Buying or selling an existing vending business requires looking at all of the components that form the business to determine the true value. That’s because a vending route is worth more than just the machines and products you put in them. If you want to sell, you need to carefully review your accounting records to calculate the value of your business. Otherwise, you’ll be taking guesses about what you spend and what you make, and your valuation may be completely off.
If you’re selling your vending business, get started on your company’s valuation by creating a list of all of the assets you bought to run the business. This includes vending machines, any vehicles you own to transport vending machines and products to fill the machines. Determine the worth and depreciation on each of your major pieces of equipment. Then add up how many vending machines you have running and in how many locations to show potential buyers what you’ve built. Look at each of your vending machines and determine how much income each one brings in annually to determine your gross revenue.
The cost of doing business needs to be calculated to determine your overall revenue. Calculate business expenses by adding up the cost of the products you put in your vending machines. Add gas, auto loans and maintenance costs to keep your delivery vehicles in working condition if you plan to sell those as part of the business. If you lease office or warehouse space, include expenses such as utilities and rent in your calculations.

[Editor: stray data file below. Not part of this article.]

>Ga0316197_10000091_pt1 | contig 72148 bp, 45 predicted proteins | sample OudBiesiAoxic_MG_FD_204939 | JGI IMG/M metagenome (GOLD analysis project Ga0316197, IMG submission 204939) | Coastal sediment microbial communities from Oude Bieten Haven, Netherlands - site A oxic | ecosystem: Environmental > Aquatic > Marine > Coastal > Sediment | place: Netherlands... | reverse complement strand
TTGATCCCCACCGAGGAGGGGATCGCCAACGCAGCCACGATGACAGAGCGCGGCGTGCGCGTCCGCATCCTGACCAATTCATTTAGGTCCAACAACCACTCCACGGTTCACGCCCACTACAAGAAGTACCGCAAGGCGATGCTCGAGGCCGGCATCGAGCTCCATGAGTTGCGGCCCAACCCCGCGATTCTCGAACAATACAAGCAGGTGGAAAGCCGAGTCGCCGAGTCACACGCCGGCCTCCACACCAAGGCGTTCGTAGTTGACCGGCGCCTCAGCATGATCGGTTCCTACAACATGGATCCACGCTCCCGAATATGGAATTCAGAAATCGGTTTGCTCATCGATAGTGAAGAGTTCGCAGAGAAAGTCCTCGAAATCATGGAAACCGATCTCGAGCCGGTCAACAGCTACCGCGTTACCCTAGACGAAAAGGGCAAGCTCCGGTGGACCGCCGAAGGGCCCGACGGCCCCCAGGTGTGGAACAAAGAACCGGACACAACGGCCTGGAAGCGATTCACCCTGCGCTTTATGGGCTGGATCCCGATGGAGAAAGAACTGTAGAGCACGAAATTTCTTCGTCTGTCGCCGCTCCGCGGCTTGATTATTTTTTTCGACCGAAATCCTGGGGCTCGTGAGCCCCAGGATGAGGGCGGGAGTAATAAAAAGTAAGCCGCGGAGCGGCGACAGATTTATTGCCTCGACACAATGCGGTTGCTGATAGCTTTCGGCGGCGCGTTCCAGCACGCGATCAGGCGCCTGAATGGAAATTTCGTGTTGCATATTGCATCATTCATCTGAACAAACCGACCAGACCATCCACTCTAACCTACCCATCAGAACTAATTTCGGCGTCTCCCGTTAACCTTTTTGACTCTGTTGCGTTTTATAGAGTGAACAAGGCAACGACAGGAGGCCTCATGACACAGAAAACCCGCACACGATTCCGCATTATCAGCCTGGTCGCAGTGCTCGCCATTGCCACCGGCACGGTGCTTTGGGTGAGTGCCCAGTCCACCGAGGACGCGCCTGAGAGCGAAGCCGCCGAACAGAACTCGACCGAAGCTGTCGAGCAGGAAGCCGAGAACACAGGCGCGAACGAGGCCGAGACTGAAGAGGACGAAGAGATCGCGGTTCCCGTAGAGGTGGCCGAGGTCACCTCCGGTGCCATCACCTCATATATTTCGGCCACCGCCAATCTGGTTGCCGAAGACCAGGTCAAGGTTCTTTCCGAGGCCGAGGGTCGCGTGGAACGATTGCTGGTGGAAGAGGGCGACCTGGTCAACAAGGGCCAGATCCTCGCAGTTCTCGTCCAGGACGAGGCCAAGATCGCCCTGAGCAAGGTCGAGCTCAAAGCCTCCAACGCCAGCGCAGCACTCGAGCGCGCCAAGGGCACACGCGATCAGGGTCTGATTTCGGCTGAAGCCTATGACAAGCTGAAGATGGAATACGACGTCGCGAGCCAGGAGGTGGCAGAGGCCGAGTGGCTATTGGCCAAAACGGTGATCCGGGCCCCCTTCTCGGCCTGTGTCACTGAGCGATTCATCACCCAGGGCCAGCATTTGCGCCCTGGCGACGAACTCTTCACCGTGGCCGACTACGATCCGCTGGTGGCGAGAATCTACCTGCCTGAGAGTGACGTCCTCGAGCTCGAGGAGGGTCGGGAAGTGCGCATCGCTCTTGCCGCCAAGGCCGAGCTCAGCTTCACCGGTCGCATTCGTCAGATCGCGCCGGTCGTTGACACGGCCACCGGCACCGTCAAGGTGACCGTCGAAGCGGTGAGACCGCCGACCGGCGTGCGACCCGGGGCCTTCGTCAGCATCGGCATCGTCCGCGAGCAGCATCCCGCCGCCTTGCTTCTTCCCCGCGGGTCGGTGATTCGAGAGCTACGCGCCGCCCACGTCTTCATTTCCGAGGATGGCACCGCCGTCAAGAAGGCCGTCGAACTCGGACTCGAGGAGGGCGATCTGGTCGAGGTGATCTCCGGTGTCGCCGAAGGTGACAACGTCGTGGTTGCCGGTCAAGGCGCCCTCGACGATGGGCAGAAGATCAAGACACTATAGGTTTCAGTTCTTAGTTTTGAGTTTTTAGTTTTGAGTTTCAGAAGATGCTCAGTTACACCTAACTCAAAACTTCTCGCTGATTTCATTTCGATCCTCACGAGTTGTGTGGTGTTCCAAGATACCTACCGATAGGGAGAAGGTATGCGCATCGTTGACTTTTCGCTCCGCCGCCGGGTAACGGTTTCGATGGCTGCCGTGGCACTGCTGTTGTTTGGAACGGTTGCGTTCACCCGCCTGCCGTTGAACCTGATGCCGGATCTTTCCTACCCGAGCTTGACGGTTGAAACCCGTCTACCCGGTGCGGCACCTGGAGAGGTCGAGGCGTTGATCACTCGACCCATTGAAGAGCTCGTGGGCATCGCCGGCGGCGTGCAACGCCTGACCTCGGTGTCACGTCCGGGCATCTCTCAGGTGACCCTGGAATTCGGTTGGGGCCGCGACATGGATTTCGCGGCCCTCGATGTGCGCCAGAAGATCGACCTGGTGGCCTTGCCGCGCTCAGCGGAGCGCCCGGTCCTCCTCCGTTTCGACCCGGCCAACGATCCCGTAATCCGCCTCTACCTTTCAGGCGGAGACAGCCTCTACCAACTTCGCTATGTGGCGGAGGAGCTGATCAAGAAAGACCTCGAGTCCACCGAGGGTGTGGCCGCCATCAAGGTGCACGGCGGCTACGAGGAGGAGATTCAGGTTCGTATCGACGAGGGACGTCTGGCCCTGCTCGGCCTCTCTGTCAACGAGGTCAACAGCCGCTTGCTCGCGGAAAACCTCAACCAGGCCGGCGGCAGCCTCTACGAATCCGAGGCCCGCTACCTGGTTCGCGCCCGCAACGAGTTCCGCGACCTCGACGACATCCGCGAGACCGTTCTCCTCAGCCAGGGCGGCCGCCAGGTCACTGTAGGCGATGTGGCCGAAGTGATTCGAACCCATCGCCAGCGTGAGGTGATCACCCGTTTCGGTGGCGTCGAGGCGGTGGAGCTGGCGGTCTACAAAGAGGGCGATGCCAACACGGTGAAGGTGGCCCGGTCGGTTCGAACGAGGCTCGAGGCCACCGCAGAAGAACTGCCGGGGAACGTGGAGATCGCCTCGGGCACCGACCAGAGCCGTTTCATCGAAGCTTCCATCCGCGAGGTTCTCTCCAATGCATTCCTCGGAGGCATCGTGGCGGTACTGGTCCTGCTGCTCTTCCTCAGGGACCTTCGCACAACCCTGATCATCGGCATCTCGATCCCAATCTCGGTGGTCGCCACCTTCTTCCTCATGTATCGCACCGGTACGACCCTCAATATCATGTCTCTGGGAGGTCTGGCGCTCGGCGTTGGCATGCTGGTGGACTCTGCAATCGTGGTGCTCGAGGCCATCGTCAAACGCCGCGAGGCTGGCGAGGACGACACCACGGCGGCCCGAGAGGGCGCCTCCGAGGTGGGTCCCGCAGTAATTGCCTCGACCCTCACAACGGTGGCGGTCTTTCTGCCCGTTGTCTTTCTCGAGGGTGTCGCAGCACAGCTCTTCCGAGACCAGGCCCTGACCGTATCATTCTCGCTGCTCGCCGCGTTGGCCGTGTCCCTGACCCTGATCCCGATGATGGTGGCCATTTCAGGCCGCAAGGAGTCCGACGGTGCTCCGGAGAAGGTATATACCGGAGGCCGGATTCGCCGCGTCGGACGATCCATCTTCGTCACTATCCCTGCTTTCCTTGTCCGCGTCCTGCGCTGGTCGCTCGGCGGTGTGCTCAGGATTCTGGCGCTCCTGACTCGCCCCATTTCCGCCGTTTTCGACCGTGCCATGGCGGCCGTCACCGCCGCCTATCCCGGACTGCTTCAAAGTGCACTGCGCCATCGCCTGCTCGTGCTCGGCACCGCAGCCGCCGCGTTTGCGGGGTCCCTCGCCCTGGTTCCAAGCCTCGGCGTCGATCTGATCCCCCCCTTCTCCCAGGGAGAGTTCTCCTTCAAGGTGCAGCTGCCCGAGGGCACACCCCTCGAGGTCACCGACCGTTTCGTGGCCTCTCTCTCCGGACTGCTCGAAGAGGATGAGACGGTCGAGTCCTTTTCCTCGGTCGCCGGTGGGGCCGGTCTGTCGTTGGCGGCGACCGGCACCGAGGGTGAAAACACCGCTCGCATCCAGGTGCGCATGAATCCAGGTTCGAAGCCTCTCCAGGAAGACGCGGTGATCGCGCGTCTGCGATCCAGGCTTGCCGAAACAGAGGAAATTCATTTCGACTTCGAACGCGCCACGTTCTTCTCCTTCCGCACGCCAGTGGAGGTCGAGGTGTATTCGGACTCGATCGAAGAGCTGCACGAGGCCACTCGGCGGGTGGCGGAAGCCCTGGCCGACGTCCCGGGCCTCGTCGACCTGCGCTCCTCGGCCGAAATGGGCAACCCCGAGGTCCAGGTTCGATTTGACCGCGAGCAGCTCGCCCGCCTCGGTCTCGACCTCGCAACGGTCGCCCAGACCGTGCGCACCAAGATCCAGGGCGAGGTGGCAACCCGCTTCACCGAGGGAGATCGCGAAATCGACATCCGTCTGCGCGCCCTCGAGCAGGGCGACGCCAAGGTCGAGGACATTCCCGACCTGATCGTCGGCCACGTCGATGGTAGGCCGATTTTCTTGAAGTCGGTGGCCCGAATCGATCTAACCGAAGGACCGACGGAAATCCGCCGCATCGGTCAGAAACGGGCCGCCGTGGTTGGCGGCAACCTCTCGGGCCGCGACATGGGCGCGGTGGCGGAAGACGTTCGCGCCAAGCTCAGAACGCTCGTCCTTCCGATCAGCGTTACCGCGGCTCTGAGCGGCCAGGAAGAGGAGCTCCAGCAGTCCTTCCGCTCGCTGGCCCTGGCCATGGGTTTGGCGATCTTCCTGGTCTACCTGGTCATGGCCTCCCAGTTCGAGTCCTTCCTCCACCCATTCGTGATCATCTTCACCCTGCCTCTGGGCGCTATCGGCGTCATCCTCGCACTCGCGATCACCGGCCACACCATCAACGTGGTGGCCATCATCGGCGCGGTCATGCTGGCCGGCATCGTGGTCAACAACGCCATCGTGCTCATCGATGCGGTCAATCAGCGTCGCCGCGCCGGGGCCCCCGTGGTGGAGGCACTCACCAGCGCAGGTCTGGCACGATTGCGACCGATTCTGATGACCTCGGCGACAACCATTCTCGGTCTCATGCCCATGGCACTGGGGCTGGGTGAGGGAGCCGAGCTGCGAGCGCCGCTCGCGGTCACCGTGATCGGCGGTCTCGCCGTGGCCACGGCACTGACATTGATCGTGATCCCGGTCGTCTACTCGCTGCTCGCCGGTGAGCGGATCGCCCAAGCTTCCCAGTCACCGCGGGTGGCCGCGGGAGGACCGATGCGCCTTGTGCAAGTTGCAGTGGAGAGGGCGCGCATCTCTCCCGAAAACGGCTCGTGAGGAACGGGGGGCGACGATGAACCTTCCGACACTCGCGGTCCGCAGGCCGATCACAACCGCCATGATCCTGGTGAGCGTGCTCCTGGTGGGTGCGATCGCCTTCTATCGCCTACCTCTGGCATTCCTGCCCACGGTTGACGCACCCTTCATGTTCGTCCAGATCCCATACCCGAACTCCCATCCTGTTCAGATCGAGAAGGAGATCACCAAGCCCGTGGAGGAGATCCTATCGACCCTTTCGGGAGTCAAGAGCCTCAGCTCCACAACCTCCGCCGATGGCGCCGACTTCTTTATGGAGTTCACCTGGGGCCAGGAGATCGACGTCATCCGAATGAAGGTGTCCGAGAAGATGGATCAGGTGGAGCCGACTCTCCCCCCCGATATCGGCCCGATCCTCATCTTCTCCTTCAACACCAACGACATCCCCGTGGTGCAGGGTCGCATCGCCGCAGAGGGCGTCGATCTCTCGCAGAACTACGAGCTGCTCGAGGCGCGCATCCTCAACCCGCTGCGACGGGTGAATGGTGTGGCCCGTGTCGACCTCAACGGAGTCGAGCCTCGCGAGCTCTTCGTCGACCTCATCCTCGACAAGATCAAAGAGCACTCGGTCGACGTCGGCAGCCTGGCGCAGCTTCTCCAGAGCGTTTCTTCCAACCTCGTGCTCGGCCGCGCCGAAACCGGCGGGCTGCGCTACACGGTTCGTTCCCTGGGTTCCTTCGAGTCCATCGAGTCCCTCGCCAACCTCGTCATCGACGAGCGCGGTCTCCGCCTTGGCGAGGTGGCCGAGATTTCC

Determine the worth of your company by dividing your annual gross revenue by half. Add this amount to the wholesale value of your vending machines and remaining inventory, along with the depreciated value of your vehicles, says Peter Siegel, president of BizBen.com. This gives you the standard value of your business. If your machines feature the latest technology, such as the ability to take debit cards as well as cash, Siegel says you may be able to get up to 10 percent more for your machines.
Some buyers want to know what they’ll be paying themselves per hour as part of researching the value of buying a vending business. Find out from the owner how long it takes per month to pick up supplies and run the route to restock machines. Ask them to show you their accounting books so you see the total annual income and expenses. Then take the income, minus expenses, and divide it by how many hours per year the current owners works in the business. This amount is how much you’ll be paying yourself by the hour to run and maintain the vending business at its current level.